There is a real richness to this tale, which borrows liberally from the argot Anderson showcased in his excellent The High Crusade.  And then there’s the deep theme–if given a chance to leapfrog one’s culture from the Renaissance to the Interstellar, skipping the centuries of investigation and discovery, would one, should one do it?  What’s more important when solving a problem: The answer or the process?

Four stars.  It’s what Garrett wishes he could have done with Despoiler of the Golden Empire.

Harry Harrison is back with The K-Factor.  Sociometry is perfected such that human cultures can be reduced to a set of variables, the most important being our K-Factor or propensity for war.  But what happens when someone deliberately stimulates a world’s violence factor?  An interesting premise marred by being told largely through exposition.  Three stars.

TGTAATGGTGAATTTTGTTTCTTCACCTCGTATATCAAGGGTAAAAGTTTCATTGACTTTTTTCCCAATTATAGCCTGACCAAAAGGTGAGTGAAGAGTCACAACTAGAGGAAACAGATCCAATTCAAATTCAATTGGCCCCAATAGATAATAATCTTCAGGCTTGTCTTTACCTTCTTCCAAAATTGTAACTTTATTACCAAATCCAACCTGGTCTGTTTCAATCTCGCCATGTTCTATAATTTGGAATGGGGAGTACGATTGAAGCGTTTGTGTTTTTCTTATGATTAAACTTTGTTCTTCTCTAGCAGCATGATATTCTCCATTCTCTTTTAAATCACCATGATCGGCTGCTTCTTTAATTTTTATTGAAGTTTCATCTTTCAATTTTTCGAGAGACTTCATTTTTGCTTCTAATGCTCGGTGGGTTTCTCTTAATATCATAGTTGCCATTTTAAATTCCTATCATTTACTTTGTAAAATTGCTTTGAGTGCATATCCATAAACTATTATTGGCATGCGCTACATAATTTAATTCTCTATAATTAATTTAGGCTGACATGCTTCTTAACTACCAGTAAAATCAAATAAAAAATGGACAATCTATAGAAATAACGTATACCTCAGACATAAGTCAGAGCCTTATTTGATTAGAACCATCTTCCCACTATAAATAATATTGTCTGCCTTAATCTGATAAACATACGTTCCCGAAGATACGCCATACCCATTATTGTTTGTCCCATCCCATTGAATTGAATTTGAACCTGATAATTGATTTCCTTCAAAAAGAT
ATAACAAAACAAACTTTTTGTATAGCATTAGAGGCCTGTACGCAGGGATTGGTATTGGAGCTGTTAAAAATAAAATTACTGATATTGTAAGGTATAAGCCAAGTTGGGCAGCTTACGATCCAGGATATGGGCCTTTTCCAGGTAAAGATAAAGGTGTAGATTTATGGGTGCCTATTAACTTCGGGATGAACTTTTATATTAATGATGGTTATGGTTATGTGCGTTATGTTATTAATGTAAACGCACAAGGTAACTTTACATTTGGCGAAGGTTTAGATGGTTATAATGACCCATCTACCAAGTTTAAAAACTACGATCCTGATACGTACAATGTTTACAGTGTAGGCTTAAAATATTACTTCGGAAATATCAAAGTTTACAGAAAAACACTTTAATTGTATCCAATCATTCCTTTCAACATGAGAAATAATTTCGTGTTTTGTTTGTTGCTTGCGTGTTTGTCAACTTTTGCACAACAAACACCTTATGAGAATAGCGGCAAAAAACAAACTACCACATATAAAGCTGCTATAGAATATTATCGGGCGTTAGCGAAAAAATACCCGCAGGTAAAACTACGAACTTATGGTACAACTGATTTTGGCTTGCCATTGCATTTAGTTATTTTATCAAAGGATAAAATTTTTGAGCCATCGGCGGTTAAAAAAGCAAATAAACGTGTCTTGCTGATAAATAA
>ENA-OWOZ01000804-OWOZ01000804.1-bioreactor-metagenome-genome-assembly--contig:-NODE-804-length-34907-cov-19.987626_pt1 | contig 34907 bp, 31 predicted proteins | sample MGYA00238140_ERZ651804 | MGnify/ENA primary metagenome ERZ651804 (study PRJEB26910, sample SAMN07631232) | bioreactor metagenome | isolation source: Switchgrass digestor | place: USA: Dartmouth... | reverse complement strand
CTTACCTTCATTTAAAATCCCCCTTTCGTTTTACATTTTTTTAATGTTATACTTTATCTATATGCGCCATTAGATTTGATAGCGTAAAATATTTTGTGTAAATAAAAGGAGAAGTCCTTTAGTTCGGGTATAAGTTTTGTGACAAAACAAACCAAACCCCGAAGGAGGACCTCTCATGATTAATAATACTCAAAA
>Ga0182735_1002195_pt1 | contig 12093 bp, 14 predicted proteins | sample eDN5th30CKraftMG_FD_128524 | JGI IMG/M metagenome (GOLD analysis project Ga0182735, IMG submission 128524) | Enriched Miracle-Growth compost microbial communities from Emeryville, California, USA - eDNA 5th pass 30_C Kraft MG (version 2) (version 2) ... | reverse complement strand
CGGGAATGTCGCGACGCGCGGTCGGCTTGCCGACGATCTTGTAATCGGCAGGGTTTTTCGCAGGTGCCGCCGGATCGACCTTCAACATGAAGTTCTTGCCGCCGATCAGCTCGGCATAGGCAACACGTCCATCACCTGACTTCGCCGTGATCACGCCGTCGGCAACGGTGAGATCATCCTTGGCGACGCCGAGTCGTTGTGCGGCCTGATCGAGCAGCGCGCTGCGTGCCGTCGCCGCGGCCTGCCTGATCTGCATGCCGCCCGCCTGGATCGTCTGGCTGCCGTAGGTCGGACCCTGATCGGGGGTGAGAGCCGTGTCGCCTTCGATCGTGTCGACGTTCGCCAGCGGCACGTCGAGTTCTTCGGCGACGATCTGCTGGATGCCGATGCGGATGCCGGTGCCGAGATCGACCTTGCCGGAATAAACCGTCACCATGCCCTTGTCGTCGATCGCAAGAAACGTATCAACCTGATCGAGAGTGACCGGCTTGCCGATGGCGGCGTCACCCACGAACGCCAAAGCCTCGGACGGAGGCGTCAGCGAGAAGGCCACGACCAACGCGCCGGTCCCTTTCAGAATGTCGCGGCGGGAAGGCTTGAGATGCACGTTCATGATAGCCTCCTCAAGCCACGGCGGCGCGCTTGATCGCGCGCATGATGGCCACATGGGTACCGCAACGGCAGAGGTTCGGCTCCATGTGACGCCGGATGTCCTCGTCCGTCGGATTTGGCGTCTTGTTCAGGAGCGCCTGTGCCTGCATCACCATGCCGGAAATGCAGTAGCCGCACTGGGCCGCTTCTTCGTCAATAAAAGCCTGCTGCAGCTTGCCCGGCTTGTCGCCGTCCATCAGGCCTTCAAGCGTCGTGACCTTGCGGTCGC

The Untouchable, by Stephen A. Kallis, a fellow I’ve never heard of before, is a tiny thing that was probably included to fill a space rather than on its merit.  Oh, it’s not bad, this story of an invention that makes objects intangible, but it feels like the beginning of something rather than a complete piece.  Three stars.

Campbell writes the science-fact article this issue: They do it with Mirrors.  Either Astounding’s editor is too cheap to pay for outside help, or he thinks too much of himself to let anyone else write the column.  Perhaps both.  In any event, this one is on Project Echo, and Campbell spends a dozen pages writing what I managed to convey in two (in my article on Courier).  I did appreciate him pointing out, however, the the world’s first communications satellite is as much a triumph of rocketry as it is ground-based computer signal processing.